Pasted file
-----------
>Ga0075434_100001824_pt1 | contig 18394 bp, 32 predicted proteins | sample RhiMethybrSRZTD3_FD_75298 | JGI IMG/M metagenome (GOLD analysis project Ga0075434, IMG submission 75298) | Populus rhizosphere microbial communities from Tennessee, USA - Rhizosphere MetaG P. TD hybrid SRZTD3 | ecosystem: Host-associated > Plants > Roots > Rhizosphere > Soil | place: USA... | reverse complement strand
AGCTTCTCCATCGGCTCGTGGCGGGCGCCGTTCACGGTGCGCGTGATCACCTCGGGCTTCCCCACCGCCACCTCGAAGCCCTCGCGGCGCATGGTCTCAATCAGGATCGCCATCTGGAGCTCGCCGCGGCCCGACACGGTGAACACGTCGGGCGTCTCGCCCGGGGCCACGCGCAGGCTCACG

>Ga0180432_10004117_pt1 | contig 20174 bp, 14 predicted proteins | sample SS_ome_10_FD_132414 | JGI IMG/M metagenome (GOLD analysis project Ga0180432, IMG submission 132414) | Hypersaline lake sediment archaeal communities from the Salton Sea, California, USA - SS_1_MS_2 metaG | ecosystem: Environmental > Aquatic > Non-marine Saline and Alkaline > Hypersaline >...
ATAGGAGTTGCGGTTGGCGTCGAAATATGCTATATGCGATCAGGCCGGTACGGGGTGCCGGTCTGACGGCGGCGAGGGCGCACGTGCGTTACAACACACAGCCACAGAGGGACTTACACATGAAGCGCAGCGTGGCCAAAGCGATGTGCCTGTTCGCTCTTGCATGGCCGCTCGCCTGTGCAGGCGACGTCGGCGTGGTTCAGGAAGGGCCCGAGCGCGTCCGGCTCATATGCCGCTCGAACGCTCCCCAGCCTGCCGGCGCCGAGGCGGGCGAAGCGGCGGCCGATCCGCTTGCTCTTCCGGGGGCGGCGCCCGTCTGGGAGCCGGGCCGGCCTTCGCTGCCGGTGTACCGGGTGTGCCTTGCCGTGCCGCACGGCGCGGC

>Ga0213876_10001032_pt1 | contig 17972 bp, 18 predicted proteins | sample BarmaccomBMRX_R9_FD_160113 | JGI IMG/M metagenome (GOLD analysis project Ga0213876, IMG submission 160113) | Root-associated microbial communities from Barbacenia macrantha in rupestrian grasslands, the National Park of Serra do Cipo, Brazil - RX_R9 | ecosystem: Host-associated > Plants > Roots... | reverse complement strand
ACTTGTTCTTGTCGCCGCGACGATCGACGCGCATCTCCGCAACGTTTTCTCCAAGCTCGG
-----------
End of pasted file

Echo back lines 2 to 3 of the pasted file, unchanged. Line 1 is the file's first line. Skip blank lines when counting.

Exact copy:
AGCTTCTCCATCGGCTCGTGGCGGGCGCCGTTCACGGTGCGCGTGATCACCTCGGGCTTCCCCACCGCCACCTCGAAGCCCTCGCGGCGCATGGTCTCAATCAGGATCGCCATCTGGAGCTCGCCGCGGCCCGACACGGTGAACACGTCGGGCGTCTCGCCCGGGGCCACGCGCAGGCTCACG

>Ga0180432_10004117_pt1 | contig 20174 bp, 14 predicted proteins | sample SS_ome_10_FD_132414 | JGI IMG/M metagenome (GOLD analysis project Ga0180432, IMG submission 132414) | Hypersaline lake sediment archaeal communities from the Salton Sea, California, USA - SS_1_MS_2 metaG | ecosystem: Environmental > Aquatic > Non-marine Saline and Alkaline > Hypersaline >...